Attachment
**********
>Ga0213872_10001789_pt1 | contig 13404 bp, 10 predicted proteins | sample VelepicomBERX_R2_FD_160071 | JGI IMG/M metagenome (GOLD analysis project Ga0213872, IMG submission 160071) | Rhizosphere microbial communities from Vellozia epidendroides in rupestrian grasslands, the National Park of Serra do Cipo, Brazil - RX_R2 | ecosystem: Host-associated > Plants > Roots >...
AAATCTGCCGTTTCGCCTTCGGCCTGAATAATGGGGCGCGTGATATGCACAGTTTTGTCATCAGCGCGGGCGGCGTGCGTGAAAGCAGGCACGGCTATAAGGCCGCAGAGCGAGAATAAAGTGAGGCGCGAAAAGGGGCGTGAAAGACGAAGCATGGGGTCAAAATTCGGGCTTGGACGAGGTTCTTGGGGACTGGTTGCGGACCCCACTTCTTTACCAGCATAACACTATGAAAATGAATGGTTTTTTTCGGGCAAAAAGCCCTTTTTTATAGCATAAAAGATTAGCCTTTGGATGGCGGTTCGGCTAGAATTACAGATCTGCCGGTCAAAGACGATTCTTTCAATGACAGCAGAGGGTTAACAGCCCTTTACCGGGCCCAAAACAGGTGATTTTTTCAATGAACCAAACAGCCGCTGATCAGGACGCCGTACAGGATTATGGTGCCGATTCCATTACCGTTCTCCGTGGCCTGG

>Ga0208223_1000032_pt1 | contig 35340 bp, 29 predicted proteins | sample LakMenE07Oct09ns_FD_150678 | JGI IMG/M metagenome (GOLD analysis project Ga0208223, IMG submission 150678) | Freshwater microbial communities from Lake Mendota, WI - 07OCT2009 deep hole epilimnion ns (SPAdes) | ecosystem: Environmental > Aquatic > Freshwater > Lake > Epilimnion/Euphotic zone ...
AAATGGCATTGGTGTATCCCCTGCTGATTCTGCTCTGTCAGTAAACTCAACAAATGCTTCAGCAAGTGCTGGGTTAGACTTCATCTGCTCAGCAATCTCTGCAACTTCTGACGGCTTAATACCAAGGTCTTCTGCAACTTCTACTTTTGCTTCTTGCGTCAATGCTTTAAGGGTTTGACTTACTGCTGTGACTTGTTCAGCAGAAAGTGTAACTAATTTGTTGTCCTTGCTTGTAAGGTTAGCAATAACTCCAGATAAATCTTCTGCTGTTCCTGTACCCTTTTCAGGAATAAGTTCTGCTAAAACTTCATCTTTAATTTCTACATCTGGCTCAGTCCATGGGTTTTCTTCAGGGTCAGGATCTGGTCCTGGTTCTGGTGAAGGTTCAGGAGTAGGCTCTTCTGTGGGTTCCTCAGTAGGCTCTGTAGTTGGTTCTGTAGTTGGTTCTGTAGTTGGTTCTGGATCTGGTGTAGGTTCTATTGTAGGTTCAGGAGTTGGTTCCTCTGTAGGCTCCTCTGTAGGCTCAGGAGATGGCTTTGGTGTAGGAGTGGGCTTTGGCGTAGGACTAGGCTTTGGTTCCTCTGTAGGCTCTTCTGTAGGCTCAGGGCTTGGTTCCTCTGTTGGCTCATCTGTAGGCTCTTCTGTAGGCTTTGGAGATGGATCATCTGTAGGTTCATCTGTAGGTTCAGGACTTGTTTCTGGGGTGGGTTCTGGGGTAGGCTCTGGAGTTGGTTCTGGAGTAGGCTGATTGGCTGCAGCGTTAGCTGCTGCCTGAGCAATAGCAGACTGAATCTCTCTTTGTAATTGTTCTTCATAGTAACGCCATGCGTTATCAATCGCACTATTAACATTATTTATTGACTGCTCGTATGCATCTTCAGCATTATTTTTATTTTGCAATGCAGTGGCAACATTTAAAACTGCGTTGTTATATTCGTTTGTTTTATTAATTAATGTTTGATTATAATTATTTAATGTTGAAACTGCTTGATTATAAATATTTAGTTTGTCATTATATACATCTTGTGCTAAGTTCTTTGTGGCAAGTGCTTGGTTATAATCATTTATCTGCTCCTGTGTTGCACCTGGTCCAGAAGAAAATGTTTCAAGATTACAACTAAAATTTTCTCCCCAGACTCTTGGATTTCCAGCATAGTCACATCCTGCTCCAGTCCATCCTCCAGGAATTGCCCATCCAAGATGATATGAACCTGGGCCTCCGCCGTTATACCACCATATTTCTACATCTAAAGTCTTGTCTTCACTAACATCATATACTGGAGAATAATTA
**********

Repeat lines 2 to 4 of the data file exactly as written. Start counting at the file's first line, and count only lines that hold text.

AAATCTGCCGTTTCGCCTTCGGCCTGAATAATGGGGCGCGTGATATGCACAGTTTTGTCATCAGCGCGGGCGGCGTGCGTGAAAGCAGGCACGGCTATAAGGCCGCAGAGCGAGAATAAAGTGAGGCGCGAAAAGGGGCGTGAAAGACGAAGCATGGGGTCAAAATTCGGGCTTGGACGAGGTTCTTGGGGACTGGTTGCGGACCCCACTTCTTTACCAGCATAACACTATGAAAATGAATGGTTTTTTTCGGGCAAAAAGCCCTTTTTTATAGCATAAAAGATTAGCCTTTGGATGGCGGTTCGGCTAGAATTACAGATCTGCCGGTCAAAGACGATTCTTTCAATGACAGCAGAGGGTTAACAGCCCTTTACCGGGCCCAAAACAGGTGATTTTTTCAATGAACCAAACAGCCGCTGATCAGGACGCCGTACAGGATTATGGTGCCGATTCCATTACCGTTCTCCGTGGCCTGG

>Ga0208223_1000032_pt1 | contig 35340 bp, 29 predicted proteins | sample LakMenE07Oct09ns_FD_150678 | JGI IMG/M metagenome (GOLD analysis project Ga0208223, IMG submission 150678) | Freshwater microbial communities from Lake Mendota, WI - 07OCT2009 deep hole epilimnion ns (SPAdes) | ecosystem: Environmental > Aquatic > Freshwater > Lake > Epilimnion/Euphotic zone ...
AAATGGCATTGGTGTATCCCCTGCTGATTCTGCTCTGTCAGTAAACTCAACAAATGCTTCAGCAAGTGCTGGGTTAGACTTCATCTGCTCAGCAATCTCTGCAACTTCTGACGGCTTAATACCAAGGTCTTCTGCAACTTCTACTTTTGCTTCTTGCGTCAATGCTTTAAGGGTTTGACTTACTGCTGTGACTTGTTCAGCAGAAAGTGTAACTAATTTGTTGTCCTTGCTTGTAAGGTTAGCAATAACTCCAGATAAATCTTCTGCTGTTCCTGTACCCTTTTCAGGAATAAGTTCTGCTAAAACTTCATCTTTAATTTCTACATCTGGCTCAGTCCATGGGTTTTCTTCAGGGTCAGGATCTGGTCCTGGTTCTGGTGAAGGTTCAGGAGTAGGCTCTTCTGTGGGTTCCTCAGTAGGCTCTGTAGTTGGTTCTGTAGTTGGTTCTGTAGTTGGTTCTGGATCTGGTGTAGGTTCTATTGTAGGTTCAGGAGTTGGTTCCTCTGTAGGCTCCTCTGTAGGCTCAGGAGATGGCTTTGGTGTAGGAGTGGGCTTTGGCGTAGGACTAGGCTTTGGTTCCTCTGTAGGCTCTTCTGTAGGCTCAGGGCTTGGTTCCTCTGTTGGCTCATCTGTAGGCTCTTCTGTAGGCTTTGGAGATGGATCATCTGTAGGTTCATCTGTAGGTTCAGGACTTGTTTCTGGGGTGGGTTCTGGGGTAGGCTCTGGAGTTGGTTCTGGAGTAGGCTGATTGGCTGCAGCGTTAGCTGCTGCCTGAGCAATAGCAGACTGAATCTCTCTTTGTAATTGTTCTTCATAGTAACGCCATGCGTTATCAATCGCACTATTAACATTATTTATTGACTGCTCGTATGCATCTTCAGCATTATTTTTATTTTGCAATGCAGTGGCAACATTTAAAACTGCGTTGTTATATTCGTTTGTTTTATTAATTAATGTTTGATTATAATTATTTAATGTTGAAACTGCTTGATTATAAATATTTAGTTTGTCATTATATACATCTTGTGCTAAGTTCTTTGTGGCAAGTGCTTGGTTATAATCATTTATCTGCTCCTGTGTTGCACCTGGTCCAGAAGAAAATGTTTCAAGATTACAACTAAAATTTTCTCCCCAGACTCTTGGATTTCCAGCATAGTCACATCCTGCTCCAGTCCATCCTCCAGGAATTGCCCATCCAAGATGATATGAACCTGGGCCTCCGCCGTTATACCACCATATTTCTACATCTAAAGTCTTGTCTTCACTAACATCATATACTGGAGAATAATTA